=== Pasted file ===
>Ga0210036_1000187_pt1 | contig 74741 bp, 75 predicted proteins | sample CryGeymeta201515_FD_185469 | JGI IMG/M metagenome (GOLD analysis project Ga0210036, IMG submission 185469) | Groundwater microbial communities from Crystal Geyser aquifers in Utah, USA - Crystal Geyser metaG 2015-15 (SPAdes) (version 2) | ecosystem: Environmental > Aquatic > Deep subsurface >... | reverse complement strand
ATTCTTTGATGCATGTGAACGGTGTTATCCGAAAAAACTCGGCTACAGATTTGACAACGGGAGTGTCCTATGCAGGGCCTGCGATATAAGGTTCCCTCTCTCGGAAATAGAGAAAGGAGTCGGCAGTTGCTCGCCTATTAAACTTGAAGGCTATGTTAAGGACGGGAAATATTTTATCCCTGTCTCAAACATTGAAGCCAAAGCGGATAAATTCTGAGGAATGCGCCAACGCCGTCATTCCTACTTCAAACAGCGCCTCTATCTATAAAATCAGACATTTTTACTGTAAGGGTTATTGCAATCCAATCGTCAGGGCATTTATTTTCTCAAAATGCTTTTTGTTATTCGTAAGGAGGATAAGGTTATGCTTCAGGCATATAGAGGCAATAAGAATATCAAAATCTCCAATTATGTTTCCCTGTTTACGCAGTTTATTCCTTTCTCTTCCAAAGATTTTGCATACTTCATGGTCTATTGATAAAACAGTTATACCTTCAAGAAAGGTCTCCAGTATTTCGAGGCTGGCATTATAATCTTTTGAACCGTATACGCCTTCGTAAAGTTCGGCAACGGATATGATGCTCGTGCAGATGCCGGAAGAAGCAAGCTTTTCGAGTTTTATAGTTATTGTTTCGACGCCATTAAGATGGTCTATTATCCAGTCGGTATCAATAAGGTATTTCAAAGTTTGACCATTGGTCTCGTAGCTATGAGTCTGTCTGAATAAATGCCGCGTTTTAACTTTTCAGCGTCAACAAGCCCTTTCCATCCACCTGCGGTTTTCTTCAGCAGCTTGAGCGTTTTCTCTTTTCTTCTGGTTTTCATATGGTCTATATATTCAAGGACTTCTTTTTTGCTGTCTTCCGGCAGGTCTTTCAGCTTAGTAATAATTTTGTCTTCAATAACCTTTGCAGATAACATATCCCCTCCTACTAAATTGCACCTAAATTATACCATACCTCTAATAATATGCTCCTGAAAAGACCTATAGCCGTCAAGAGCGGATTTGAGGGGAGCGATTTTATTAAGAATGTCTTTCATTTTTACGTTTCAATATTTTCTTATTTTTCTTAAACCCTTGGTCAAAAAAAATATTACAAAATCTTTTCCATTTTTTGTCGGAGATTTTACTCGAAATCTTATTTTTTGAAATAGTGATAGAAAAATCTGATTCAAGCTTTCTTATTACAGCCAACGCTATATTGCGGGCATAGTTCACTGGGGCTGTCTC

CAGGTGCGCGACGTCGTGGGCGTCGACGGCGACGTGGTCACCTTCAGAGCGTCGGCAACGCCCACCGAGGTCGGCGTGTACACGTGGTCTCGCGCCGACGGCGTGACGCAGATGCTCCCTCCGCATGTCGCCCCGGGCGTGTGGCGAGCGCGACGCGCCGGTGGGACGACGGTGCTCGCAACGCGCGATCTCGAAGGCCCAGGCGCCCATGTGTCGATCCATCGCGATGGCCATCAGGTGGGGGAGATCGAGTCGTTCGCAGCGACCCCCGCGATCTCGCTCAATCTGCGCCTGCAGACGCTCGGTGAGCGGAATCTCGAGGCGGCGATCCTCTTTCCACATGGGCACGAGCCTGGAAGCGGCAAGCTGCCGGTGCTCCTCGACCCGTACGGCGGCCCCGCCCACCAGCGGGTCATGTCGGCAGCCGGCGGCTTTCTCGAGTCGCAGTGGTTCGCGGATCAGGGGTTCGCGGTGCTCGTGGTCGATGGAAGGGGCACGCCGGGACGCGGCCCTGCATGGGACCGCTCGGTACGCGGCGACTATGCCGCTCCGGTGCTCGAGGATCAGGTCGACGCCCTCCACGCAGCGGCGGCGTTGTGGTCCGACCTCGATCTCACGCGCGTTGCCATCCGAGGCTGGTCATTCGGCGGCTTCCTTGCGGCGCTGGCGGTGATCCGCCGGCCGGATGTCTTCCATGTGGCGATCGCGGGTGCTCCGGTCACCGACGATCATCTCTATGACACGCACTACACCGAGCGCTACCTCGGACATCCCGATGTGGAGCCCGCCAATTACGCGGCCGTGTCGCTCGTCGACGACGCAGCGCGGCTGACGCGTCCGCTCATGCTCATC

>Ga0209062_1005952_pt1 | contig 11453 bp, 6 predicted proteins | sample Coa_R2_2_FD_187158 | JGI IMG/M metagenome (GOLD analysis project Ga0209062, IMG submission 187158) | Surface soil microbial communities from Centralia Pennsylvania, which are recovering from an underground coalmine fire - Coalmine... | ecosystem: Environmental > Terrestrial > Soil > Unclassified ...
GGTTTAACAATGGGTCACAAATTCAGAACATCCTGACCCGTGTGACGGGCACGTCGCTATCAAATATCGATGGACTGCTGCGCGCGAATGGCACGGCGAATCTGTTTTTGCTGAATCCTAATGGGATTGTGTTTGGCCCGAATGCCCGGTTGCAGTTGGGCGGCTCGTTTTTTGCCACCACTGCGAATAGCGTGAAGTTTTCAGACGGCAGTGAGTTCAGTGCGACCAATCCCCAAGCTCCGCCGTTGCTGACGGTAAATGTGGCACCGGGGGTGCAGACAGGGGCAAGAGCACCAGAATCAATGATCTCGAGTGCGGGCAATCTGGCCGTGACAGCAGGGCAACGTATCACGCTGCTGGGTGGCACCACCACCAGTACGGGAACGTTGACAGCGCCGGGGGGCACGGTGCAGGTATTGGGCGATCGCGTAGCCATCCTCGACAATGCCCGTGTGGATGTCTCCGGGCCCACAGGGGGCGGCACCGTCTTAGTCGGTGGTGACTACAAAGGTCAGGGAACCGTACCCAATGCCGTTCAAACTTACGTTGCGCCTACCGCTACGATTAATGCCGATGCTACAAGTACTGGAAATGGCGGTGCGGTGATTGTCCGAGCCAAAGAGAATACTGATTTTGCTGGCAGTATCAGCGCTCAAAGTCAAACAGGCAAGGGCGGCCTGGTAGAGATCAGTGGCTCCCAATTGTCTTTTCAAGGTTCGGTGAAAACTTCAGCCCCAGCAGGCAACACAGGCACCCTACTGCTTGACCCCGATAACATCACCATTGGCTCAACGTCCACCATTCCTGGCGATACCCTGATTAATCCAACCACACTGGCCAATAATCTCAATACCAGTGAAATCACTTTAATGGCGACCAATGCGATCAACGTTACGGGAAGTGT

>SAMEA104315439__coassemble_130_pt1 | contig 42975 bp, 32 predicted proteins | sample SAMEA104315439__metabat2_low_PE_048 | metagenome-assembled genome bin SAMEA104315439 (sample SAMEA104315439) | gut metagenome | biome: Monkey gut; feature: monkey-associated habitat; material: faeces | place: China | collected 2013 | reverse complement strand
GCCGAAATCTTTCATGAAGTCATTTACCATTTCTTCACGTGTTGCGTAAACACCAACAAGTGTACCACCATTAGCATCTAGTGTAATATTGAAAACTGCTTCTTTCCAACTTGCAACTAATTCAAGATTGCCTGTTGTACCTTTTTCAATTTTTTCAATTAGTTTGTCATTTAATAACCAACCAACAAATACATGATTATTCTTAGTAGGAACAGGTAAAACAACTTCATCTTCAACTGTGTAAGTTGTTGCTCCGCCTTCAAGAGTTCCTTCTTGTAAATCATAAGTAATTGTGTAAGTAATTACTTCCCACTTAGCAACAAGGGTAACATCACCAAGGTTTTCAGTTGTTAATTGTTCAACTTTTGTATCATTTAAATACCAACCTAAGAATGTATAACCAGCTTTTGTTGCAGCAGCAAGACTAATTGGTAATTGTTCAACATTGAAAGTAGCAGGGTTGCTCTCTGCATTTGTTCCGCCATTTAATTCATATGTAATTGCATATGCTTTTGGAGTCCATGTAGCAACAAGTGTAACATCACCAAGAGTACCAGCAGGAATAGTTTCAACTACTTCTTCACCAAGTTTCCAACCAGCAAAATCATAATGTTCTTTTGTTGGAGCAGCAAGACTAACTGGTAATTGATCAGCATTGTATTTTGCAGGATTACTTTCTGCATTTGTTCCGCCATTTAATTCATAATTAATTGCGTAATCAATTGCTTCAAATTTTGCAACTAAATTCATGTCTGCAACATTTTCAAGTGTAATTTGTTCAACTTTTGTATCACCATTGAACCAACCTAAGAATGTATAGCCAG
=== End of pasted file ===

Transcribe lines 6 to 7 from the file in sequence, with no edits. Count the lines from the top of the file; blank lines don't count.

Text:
>SAMEA104315439__coassemble_130_pt1 | contig 42975 bp, 32 predicted proteins | sample SAMEA104315439__metabat2_low_PE_048 | metagenome-assembled genome bin SAMEA104315439 (sample SAMEA104315439) | gut metagenome | biome: Monkey gut; feature: monkey-associated habitat; material: faeces | place: China | collected 2013 | reverse complement strand
GCCGAAATCTTTCATGAAGTCATTTACCATTTCTTCACGTGTTGCGTAAACACCAACAAGTGTACCACCATTAGCATCTAGTGTAATATTGAAAACTGCTTCTTTCCAACTTGCAACTAATTCAAGATTGCCTGTTGTACCTTTTTCAATTTTTTCAATTAGTTTGTCATTTAATAACCAACCAACAAATACATGATTATTCTTAGTAGGAACAGGTAAAACAACTTCATCTTCAACTGTGTAAGTTGTTGCTCCGCCTTCAAGAGTTCCTTCTTGTAAATCATAAGTAATTGTGTAAGTAATTACTTCCCACTTAGCAACAAGGGTAACATCACCAAGGTTTTCAGTTGTTAATTGTTCAACTTTTGTATCATTTAAATACCAACCTAAGAATGTATAACCAGCTTTTGTTGCAGCAGCAAGACTAATTGGTAATTGTTCAACATTGAAAGTAGCAGGGTTGCTCTCTGCATTTGTTCCGCCATTTAATTCATATGTAATTGCATATGCTTTTGGAGTCCATGTAGCAACAAGTGTAACATCACCAAGAGTACCAGCAGGAATAGTTTCAACTACTTCTTCACCAAGTTTCCAACCAGCAAAATCATAATGTTCTTTTGTTGGAGCAGCAAGACTAACTGGTAATTGATCAGCATTGTATTTTGCAGGATTACTTTCTGCATTTGTTCCGCCATTTAATTCATAATTAATTGCGTAATCAATTGCTTCAAATTTTGCAACTAAATTCATGTCTGCAACATTTTCAAGTGTAATTTGTTCAACTTTTGTATCACCATTGAACCAACCTAAGAATGTATAGCCAG